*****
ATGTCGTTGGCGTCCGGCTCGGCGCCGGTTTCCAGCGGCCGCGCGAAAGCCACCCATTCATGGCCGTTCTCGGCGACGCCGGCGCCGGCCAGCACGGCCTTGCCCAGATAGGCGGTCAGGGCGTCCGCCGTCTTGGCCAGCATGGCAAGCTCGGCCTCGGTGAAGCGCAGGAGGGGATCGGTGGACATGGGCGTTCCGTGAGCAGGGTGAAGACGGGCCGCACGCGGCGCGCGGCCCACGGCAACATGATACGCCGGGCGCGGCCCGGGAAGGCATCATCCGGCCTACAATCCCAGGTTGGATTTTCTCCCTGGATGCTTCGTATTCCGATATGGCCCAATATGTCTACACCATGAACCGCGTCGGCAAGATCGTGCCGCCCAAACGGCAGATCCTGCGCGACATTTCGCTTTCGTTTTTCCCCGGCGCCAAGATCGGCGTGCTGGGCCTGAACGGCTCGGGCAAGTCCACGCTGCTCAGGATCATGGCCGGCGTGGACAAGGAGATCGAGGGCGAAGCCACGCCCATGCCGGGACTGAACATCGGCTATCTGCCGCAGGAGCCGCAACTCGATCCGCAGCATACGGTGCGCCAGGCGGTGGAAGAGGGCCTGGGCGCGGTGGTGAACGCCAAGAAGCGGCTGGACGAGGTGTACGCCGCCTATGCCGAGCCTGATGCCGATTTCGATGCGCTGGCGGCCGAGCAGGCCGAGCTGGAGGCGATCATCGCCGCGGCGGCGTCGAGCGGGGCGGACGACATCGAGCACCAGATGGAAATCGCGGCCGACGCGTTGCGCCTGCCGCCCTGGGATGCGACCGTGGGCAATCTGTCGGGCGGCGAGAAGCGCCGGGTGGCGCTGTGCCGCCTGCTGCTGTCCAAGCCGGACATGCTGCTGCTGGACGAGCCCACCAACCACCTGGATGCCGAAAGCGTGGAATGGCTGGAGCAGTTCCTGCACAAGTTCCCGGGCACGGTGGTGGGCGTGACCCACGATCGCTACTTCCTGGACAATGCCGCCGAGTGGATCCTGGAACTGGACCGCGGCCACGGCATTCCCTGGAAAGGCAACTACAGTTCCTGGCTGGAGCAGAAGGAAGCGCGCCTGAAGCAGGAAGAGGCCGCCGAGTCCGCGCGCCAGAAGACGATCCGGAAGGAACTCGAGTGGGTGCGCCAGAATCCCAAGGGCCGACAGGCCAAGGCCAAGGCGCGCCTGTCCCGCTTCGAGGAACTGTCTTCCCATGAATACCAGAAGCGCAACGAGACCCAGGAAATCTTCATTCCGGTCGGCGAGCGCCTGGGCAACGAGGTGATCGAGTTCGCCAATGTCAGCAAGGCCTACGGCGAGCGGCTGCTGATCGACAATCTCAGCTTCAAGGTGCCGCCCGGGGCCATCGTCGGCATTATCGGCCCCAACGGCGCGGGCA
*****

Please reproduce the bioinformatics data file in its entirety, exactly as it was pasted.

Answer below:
ATGTCGTTGGCGTCCGGCTCGGCGCCGGTTTCCAGCGGCCGCGCGAAAGCCACCCATTCATGGCCGTTCTCGGCGACGCCGGCGCCGGCCAGCACGGCCTTGCCCAGATAGGCGGTCAGGGCGTCCGCCGTCTTGGCCAGCATGGCAAGCTCGGCCTCGGTGAAGCGCAGGAGGGGATCGGTGGACATGGGCGTTCCGTGAGCAGGGTGAAGACGGGCCGCACGCGGCGCGCGGCCCACGGCAACATGATACGCCGGGCGCGGCCCGGGAAGGCATCATCCGGCCTACAATCCCAGGTTGGATTTTCTCCCTGGATGCTTCGTATTCCGATATGGCCCAATATGTCTACACCATGAACCGCGTCGGCAAGATCGTGCCGCCCAAACGGCAGATCCTGCGCGACATTTCGCTTTCGTTTTTCCCCGGCGCCAAGATCGGCGTGCTGGGCCTGAACGGCTCGGGCAAGTCCACGCTGCTCAGGATCATGGCCGGCGTGGACAAGGAGATCGAGGGCGAAGCCACGCCCATGCCGGGACTGAACATCGGCTATCTGCCGCAGGAGCCGCAACTCGATCCGCAGCATACGGTGCGCCAGGCGGTGGAAGAGGGCCTGGGCGCGGTGGTGAACGCCAAGAAGCGGCTGGACGAGGTGTACGCCGCCTATGCCGAGCCTGATGCCGATTTCGATGCGCTGGCGGCCGAGCAGGCCGAGCTGGAGGCGATCATCGCCGCGGCGGCGTCGAGCGGGGCGGACGACATCGAGCACCAGATGGAAATCGCGGCCGACGCGTTGCGCCTGCCGCCCTGGGATGCGACCGTGGGCAATCTGTCGGGCGGCGAGAAGCGCCGGGTGGCGCTGTGCCGCCTGCTGCTGTCCAAGCCGGACATGCTGCTGCTGGACGAGCCCACCAACCACCTGGATGCCGAAAGCGTGGAATGGCTGGAGCAGTTCCTGCACAAGTTCCCGGGCACGGTGGTGGGCGTGACCCACGATCGCTACTTCCTGGACAATGCCGCCGAGTGGATCCTGGAACTGGACCGCGGCCACGGCATTCCCTGGAAAGGCAACTACAGTTCCTGGCTGGAGCAGAAGGAAGCGCGCCTGAAGCAGGAAGAGGCCGCCGAGTCCGCGCGCCAGAAGACGATCCGGAAGGAACTCGAGTGGGTGCGCCAGAATCCCAAGGGCCGACAGGCCAAGGCCAAGGCGCGCCTGTCCCGCTTCGAGGAACTGTCTTCCCATGAATACCAGAAGCGCAACGAGACCCAGGAAATCTTCATTCCGGTCGGCGAGCGCCTGGGCAACGAGGTGATCGAGTTCGCCAATGTCAGCAAGGCCTACGGCGAGCGGCTGCTGATCGACAATCTCAGCTTCAAGGTGCCGCCCGGGGCCATCGTCGGCATTATCGGCCCCAACGGCGCGGGCA